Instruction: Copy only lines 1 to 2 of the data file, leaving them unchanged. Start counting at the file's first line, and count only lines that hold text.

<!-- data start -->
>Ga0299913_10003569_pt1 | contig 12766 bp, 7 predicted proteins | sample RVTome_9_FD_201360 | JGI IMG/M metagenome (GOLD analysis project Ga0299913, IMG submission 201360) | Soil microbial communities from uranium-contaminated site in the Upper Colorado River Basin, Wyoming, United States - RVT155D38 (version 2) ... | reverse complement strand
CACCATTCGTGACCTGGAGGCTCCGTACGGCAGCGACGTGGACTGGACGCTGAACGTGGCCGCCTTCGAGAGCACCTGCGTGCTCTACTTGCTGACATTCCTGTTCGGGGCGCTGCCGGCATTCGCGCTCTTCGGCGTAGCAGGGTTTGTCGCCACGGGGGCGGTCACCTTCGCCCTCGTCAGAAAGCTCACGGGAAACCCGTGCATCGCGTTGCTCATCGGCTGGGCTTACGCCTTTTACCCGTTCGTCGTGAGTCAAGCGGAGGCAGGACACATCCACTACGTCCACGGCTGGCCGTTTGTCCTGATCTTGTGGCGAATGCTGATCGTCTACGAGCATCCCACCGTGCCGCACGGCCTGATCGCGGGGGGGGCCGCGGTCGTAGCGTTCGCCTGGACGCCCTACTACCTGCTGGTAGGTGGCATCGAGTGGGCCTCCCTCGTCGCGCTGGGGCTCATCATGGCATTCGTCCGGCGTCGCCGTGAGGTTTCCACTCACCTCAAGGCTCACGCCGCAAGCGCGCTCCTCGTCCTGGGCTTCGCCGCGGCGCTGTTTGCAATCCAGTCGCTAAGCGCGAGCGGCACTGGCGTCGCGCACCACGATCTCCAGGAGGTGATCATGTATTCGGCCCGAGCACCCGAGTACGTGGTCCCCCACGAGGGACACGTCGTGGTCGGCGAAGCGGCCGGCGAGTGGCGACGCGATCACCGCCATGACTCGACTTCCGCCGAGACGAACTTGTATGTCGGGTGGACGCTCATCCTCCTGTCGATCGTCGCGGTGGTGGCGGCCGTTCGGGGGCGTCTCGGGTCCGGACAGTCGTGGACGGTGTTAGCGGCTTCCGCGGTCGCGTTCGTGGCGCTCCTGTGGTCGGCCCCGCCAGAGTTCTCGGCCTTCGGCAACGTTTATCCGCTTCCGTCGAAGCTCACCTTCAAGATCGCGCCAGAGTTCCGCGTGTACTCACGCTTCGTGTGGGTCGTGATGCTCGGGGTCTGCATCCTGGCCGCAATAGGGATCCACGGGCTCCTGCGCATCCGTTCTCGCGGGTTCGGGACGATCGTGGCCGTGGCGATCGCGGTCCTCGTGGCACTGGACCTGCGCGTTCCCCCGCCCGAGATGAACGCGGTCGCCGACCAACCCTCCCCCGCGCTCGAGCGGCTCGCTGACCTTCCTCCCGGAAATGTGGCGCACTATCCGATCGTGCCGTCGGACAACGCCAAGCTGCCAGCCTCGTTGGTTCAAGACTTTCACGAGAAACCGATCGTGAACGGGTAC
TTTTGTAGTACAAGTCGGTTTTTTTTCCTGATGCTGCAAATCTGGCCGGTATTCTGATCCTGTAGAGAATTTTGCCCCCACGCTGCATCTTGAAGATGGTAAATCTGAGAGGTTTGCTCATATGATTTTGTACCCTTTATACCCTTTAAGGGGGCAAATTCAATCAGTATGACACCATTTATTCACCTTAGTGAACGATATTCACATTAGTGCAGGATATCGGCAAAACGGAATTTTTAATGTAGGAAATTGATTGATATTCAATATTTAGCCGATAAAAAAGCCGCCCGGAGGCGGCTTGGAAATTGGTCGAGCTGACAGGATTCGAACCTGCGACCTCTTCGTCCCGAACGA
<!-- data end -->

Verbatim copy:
>Ga0299913_10003569_pt1 | contig 12766 bp, 7 predicted proteins | sample RVTome_9_FD_201360 | JGI IMG/M metagenome (GOLD analysis project Ga0299913, IMG submission 201360) | Soil microbial communities from uranium-contaminated site in the Upper Colorado River Basin, Wyoming, United States - RVT155D38 (version 2) ... | reverse complement strand
CACCATTCGTGACCTGGAGGCTCCGTACGGCAGCGACGTGGACTGGACGCTGAACGTGGCCGCCTTCGAGAGCACCTGCGTGCTCTACTTGCTGACATTCCTGTTCGGGGCGCTGCCGGCATTCGCGCTCTTCGGCGTAGCAGGGTTTGTCGCCACGGGGGCGGTCACCTTCGCCCTCGTCAGAAAGCTCACGGGAAACCCGTGCATCGCGTTGCTCATCGGCTGGGCTTACGCCTTTTACCCGTTCGTCGTGAGTCAAGCGGAGGCAGGACACATCCACTACGTCCACGGCTGGCCGTTTGTCCTGATCTTGTGGCGAATGCTGATCGTCTACGAGCATCCCACCGTGCCGCACGGCCTGATCGCGGGGGGGGCCGCGGTCGTAGCGTTCGCCTGGACGCCCTACTACCTGCTGGTAGGTGGCATCGAGTGGGCCTCCCTCGTCGCGCTGGGGCTCATCATGGCATTCGTCCGGCGTCGCCGTGAGGTTTCCACTCACCTCAAGGCTCACGCCGCAAGCGCGCTCCTCGTCCTGGGCTTCGCCGCGGCGCTGTTTGCAATCCAGTCGCTAAGCGCGAGCGGCACTGGCGTCGCGCACCACGATCTCCAGGAGGTGATCATGTATTCGGCCCGAGCACCCGAGTACGTGGTCCCCCACGAGGGACACGTCGTGGTCGGCGAAGCGGCCGGCGAGTGGCGACGCGATCACCGCCATGACTCGACTTCCGCCGAGACGAACTTGTATGTCGGGTGGACGCTCATCCTCCTGTCGATCGTCGCGGTGGTGGCGGCCGTTCGGGGGCGTCTCGGGTCCGGACAGTCGTGGACGGTGTTAGCGGCTTCCGCGGTCGCGTTCGTGGCGCTCCTGTGGTCGGCCCCGCCAGAGTTCTCGGCCTTCGGCAACGTTTATCCGCTTCCGTCGAAGCTCACCTTCAAGATCGCGCCAGAGTTCCGCGTGTACTCACGCTTCGTGTGGGTCGTGATGCTCGGGGTCTGCATCCTGGCCGCAATAGGGATCCACGGGCTCCTGCGCATCCGTTCTCGCGGGTTCGGGACGATCGTGGCCGTGGCGATCGCGGTCCTCGTGGCACTGGACCTGCGCGTTCCCCCGCCCGAGATGAACGCGGTCGCCGACCAACCCTCCCCCGCGCTCGAGCGGCTCGCTGACCTTCCTCCCGGAAATGTGGCGCACTATCCGATCGTGCCGTCGGACAACGCCAAGCTGCCAGCCTCGTTGGTTCAAGACTTTCACGAGAAACCGATCGTGAACGGGTAC